Researchers Pinpoint Seaweed's Contribution to Atmospheric Iodine

Frithjof K?pper of the Scottish Association for Marine Science and colleagues report that the accumulated form of iodine is iodide and that it serves as an antioxidant, protecting the surface of the seaweed.

Frithjof Kpper of the Scottish Association for Marine Science and colleagues report that the accumulated form of iodine is iodide and that it serves as an antioxidant, protecting the surface of the seaweed.

Using an interdisciplinary array of techniques (including synchrotron X-ray absorption spectroscopy, voltammetry, ion chromatography and enzymatic assays), the researchers found that the iodine in kelp is present as iodide ions.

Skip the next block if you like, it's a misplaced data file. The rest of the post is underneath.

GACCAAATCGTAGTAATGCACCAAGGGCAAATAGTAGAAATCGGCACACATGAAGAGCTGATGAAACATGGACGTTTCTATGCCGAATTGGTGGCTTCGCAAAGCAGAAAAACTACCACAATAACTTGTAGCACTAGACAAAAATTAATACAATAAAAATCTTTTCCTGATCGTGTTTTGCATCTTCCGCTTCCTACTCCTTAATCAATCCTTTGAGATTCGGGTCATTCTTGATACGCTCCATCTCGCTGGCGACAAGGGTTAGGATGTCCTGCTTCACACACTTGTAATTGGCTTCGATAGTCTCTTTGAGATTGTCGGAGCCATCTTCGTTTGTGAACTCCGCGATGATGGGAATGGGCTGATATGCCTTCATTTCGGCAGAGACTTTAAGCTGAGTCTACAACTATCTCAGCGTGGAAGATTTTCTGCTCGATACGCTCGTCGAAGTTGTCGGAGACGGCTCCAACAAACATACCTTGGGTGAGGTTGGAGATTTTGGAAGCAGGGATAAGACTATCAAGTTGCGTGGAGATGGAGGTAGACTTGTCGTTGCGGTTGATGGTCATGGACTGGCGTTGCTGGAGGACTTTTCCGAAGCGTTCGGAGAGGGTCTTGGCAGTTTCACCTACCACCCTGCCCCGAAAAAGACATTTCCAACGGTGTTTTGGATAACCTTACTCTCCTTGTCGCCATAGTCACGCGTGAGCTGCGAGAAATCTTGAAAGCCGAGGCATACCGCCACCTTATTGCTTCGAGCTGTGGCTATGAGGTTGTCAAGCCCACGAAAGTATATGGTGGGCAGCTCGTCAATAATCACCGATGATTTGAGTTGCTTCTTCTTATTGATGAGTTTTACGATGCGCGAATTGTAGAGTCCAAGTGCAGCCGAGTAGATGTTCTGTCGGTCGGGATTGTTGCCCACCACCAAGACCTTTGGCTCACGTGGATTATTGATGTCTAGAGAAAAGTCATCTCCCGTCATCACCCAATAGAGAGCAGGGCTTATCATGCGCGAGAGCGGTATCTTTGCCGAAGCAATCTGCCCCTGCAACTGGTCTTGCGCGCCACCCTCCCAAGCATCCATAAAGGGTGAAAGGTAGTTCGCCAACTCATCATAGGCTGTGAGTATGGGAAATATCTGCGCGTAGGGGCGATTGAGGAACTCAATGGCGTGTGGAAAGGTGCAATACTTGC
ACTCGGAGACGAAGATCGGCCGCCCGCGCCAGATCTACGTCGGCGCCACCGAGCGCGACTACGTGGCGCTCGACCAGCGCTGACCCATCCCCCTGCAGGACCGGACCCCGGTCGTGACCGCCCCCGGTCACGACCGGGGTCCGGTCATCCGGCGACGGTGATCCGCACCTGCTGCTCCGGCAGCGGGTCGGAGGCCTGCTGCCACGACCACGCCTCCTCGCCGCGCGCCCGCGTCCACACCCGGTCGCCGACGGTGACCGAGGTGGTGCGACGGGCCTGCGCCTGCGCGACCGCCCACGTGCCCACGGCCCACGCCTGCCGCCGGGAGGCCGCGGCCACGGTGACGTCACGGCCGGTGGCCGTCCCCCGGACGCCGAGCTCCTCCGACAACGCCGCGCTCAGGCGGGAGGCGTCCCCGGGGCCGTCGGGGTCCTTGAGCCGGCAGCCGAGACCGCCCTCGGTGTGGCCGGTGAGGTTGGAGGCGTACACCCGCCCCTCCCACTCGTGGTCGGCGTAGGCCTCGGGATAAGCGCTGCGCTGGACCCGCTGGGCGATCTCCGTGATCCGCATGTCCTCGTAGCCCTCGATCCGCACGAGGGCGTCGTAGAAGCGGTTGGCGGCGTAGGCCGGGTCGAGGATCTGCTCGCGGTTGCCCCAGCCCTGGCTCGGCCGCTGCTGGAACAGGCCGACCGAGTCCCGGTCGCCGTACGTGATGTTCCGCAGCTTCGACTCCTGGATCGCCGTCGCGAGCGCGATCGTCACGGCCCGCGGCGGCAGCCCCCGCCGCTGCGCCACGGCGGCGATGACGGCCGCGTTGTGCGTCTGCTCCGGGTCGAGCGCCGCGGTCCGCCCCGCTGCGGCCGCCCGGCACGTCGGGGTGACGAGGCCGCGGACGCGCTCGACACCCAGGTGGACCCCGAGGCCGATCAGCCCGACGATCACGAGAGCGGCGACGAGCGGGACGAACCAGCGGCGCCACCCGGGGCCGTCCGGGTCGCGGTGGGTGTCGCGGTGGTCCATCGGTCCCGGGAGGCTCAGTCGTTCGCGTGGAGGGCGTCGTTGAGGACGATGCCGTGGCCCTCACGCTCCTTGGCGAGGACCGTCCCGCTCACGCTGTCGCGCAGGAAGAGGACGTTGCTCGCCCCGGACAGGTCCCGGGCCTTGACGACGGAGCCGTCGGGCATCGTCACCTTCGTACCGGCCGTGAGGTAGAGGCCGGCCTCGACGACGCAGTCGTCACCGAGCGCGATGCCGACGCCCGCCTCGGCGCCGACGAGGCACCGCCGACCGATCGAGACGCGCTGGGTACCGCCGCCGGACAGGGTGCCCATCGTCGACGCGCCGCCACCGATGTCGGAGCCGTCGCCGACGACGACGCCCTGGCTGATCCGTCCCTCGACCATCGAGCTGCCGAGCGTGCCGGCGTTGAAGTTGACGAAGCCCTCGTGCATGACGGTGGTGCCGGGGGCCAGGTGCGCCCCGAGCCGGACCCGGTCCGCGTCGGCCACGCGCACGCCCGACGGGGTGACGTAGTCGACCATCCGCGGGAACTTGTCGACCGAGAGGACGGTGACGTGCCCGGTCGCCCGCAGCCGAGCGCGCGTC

Then, using GC-MS, aerosol particle counting, and spectrophotometry, the team showed that on the seaweed surface and in the apoplast iodide acts as an antioxidant, detoxifying both aqueous oxidants and ozone. The latter releases molecular iodine into the atmosphere - which gives the seaside its characteristic smell - and leads to the formation of particles that can act as cloud condensation nuclei.